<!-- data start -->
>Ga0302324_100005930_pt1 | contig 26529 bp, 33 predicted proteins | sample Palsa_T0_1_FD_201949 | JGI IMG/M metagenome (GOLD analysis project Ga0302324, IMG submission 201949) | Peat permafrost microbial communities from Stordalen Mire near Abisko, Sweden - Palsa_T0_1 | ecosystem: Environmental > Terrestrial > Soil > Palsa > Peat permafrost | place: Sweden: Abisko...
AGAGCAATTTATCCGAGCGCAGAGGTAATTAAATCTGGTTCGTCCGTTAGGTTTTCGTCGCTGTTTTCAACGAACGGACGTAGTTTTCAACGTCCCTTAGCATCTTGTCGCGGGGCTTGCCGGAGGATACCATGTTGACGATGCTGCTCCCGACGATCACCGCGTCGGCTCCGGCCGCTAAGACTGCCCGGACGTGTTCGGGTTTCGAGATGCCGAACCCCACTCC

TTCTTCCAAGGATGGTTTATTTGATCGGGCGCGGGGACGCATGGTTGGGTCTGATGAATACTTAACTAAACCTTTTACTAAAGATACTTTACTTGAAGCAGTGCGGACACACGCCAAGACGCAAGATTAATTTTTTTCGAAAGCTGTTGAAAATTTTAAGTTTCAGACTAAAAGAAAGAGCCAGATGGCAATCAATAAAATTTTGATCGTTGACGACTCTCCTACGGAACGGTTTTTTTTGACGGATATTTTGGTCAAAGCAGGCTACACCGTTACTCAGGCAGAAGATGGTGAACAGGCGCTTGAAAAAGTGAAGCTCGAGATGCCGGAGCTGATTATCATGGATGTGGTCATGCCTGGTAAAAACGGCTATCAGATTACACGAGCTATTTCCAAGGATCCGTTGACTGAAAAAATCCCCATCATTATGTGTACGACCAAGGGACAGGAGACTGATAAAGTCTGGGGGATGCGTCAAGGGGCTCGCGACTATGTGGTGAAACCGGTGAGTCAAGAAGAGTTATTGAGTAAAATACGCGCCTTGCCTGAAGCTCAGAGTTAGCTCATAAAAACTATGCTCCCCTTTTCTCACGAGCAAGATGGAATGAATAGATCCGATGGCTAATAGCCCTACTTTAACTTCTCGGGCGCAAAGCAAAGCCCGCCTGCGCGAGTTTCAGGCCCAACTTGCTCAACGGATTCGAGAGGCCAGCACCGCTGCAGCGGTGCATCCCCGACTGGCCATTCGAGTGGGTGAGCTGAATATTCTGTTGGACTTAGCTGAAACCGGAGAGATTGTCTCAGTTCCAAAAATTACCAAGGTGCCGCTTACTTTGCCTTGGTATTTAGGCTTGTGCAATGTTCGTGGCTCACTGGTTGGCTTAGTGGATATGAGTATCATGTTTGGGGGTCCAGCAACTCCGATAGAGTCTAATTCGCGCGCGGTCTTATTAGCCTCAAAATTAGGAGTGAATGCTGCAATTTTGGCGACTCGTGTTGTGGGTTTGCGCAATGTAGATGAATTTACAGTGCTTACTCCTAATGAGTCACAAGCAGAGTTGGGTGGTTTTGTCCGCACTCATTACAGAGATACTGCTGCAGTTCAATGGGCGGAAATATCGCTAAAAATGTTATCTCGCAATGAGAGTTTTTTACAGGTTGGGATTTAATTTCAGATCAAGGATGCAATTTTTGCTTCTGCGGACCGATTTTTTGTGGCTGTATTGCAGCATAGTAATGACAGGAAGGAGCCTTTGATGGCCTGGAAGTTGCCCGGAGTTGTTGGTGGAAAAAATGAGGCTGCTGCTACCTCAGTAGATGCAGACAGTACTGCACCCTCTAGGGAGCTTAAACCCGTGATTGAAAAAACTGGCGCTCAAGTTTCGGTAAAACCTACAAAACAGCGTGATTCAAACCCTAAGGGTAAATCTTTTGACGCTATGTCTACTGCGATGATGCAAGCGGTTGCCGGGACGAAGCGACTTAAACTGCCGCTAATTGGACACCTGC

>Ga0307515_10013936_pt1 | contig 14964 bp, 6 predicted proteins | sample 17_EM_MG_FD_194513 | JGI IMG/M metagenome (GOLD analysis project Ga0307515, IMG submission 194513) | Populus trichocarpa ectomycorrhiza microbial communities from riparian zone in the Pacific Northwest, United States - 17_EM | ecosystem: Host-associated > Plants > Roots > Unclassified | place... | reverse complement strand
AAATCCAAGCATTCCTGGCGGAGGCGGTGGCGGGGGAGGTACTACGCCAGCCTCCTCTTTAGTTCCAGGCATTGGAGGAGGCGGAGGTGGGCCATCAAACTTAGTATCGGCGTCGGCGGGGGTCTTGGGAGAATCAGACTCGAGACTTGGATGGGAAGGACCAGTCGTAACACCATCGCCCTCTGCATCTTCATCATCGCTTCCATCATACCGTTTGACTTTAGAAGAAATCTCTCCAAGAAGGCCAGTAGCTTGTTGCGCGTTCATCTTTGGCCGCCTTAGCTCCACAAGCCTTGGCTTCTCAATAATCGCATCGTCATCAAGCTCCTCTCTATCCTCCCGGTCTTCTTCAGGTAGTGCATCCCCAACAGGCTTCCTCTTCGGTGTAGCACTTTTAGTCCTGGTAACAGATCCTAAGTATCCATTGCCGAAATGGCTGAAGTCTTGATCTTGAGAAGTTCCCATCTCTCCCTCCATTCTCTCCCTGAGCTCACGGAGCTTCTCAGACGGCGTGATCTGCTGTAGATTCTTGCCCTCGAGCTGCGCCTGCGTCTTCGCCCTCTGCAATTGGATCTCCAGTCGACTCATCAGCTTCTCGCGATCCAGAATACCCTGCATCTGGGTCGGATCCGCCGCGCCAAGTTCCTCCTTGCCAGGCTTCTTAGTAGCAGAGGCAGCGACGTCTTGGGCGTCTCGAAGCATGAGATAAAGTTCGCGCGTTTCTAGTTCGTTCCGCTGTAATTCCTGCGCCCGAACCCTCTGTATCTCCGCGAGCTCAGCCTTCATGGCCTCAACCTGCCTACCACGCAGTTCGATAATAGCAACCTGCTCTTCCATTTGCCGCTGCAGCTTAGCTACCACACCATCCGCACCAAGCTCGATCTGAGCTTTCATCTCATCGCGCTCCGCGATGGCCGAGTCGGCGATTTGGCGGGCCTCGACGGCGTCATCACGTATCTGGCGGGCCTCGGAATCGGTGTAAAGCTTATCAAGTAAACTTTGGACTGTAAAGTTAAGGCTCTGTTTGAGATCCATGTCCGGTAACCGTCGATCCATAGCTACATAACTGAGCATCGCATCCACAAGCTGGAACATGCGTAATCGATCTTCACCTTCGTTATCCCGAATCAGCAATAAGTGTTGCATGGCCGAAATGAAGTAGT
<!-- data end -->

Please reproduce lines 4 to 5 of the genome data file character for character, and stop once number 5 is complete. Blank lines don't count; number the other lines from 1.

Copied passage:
>Ga0307515_10013936_pt1 | contig 14964 bp, 6 predicted proteins | sample 17_EM_MG_FD_194513 | JGI IMG/M metagenome (GOLD analysis project Ga0307515, IMG submission 194513) | Populus trichocarpa ectomycorrhiza microbial communities from riparian zone in the Pacific Northwest, United States - 17_EM | ecosystem: Host-associated > Plants > Roots > Unclassified | place... | reverse complement strand
AAATCCAAGCATTCCTGGCGGAGGCGGTGGCGGGGGAGGTACTACGCCAGCCTCCTCTTTAGTTCCAGGCATTGGAGGAGGCGGAGGTGGGCCATCAAACTTAGTATCGGCGTCGGCGGGGGTCTTGGGAGAATCAGACTCGAGACTTGGATGGGAAGGACCAGTCGTAACACCATCGCCCTCTGCATCTTCATCATCGCTTCCATCATACCGTTTGACTTTAGAAGAAATCTCTCCAAGAAGGCCAGTAGCTTGTTGCGCGTTCATCTTTGGCCGCCTTAGCTCCACAAGCCTTGGCTTCTCAATAATCGCATCGTCATCAAGCTCCTCTCTATCCTCCCGGTCTTCTTCAGGTAGTGCATCCCCAACAGGCTTCCTCTTCGGTGTAGCACTTTTAGTCCTGGTAACAGATCCTAAGTATCCATTGCCGAAATGGCTGAAGTCTTGATCTTGAGAAGTTCCCATCTCTCCCTCCATTCTCTCCCTGAGCTCACGGAGCTTCTCAGACGGCGTGATCTGCTGTAGATTCTTGCCCTCGAGCTGCGCCTGCGTCTTCGCCCTCTGCAATTGGATCTCCAGTCGACTCATCAGCTTCTCGCGATCCAGAATACCCTGCATCTGGGTCGGATCCGCCGCGCCAAGTTCCTCCTTGCCAGGCTTCTTAGTAGCAGAGGCAGCGACGTCTTGGGCGTCTCGAAGCATGAGATAAAGTTCGCGCGTTTCTAGTTCGTTCCGCTGTAATTCCTGCGCCCGAACCCTCTGTATCTCCGCGAGCTCAGCCTTCATGGCCTCAACCTGCCTACCACGCAGTTCGATAATAGCAACCTGCTCTTCCATTTGCCGCTGCAGCTTAGCTACCACACCATCCGCACCAAGCTCGATCTGAGCTTTCATCTCATCGCGCTCCGCGATGGCCGAGTCGGCGATTTGGCGGGCCTCGACGGCGTCATCACGTATCTGGCGGGCCTCGGAATCGGTGTAAAGCTTATCAAGTAAACTTTGGACTGTAAAGTTAAGGCTCTGTTTGAGATCCATGTCCGGTAACCGTCGATCCATAGCTACATAACTGAGCATCGCATCCACAAGCTGGAACATGCGTAATCGATCTTCACCTTCGTTATCCCGAATCAGCAATAAGTGTTGCATGGCCGAAATGAAGTAGT